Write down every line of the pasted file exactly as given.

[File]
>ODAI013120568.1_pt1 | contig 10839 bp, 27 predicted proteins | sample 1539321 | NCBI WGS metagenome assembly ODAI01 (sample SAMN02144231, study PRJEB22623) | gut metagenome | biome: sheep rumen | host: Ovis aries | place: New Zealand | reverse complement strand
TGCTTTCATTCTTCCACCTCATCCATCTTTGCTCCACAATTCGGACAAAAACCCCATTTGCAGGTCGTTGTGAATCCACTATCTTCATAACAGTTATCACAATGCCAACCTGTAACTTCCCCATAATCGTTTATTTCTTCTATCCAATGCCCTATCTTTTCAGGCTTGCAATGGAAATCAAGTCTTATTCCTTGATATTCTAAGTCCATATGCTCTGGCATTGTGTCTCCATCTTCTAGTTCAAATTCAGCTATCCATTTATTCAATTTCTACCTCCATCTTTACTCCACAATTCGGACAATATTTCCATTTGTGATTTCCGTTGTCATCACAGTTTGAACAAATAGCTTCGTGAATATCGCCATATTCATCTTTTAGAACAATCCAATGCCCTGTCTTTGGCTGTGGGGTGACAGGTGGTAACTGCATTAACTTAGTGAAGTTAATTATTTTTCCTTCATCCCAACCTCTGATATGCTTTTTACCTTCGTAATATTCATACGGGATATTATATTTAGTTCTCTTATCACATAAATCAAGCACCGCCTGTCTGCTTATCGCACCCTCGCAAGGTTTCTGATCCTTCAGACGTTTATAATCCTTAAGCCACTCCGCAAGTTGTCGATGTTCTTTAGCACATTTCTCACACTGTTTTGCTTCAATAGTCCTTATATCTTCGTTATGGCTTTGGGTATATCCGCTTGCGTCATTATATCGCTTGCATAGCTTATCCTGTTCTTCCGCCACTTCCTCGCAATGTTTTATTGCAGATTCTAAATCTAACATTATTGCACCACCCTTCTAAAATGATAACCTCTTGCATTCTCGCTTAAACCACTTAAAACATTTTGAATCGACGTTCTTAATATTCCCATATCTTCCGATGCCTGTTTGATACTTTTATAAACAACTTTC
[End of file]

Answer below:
>ODAI013120568.1_pt1 | contig 10839 bp, 27 predicted proteins | sample 1539321 | NCBI WGS metagenome assembly ODAI01 (sample SAMN02144231, study PRJEB22623) | gut metagenome | biome: sheep rumen | host: Ovis aries | place: New Zealand | reverse complement strand
TGCTTTCATTCTTCCACCTCATCCATCTTTGCTCCACAATTCGGACAAAAACCCCATTTGCAGGTCGTTGTGAATCCACTATCTTCATAACAGTTATCACAATGCCAACCTGTAACTTCCCCATAATCGTTTATTTCTTCTATCCAATGCCCTATCTTTTCAGGCTTGCAATGGAAATCAAGTCTTATTCCTTGATATTCTAAGTCCATATGCTCTGGCATTGTGTCTCCATCTTCTAGTTCAAATTCAGCTATCCATTTATTCAATTTCTACCTCCATCTTTACTCCACAATTCGGACAATATTTCCATTTGTGATTTCCGTTGTCATCACAGTTTGAACAAATAGCTTCGTGAATATCGCCATATTCATCTTTTAGAACAATCCAATGCCCTGTCTTTGGCTGTGGGGTGACAGGTGGTAACTGCATTAACTTAGTGAAGTTAATTATTTTTCCTTCATCCCAACCTCTGATATGCTTTTTACCTTCGTAATATTCATACGGGATATTATATTTAGTTCTCTTATCACATAAATCAAGCACCGCCTGTCTGCTTATCGCACCCTCGCAAGGTTTCTGATCCTTCAGACGTTTATAATCCTTAAGCCACTCCGCAAGTTGTCGATGTTCTTTAGCACATTTCTCACACTGTTTTGCTTCAATAGTCCTTATATCTTCGTTATGGCTTTGGGTATATCCGCTTGCGTCATTATATCGCTTGCATAGCTTATCCTGTTCTTCCGCCACTTCCTCGCAATGTTTTATTGCAGATTCTAAATCTAACATTATTGCACCACCCTTCTAAAATGATAACCTCTTGCATTCTCGCTTAAACCACTTAAAACATTTTGAATCGACGTTCTTAATATTCCCATATCTTCCGATGCCTGTTTGATACTTTTATAAACAACTTTC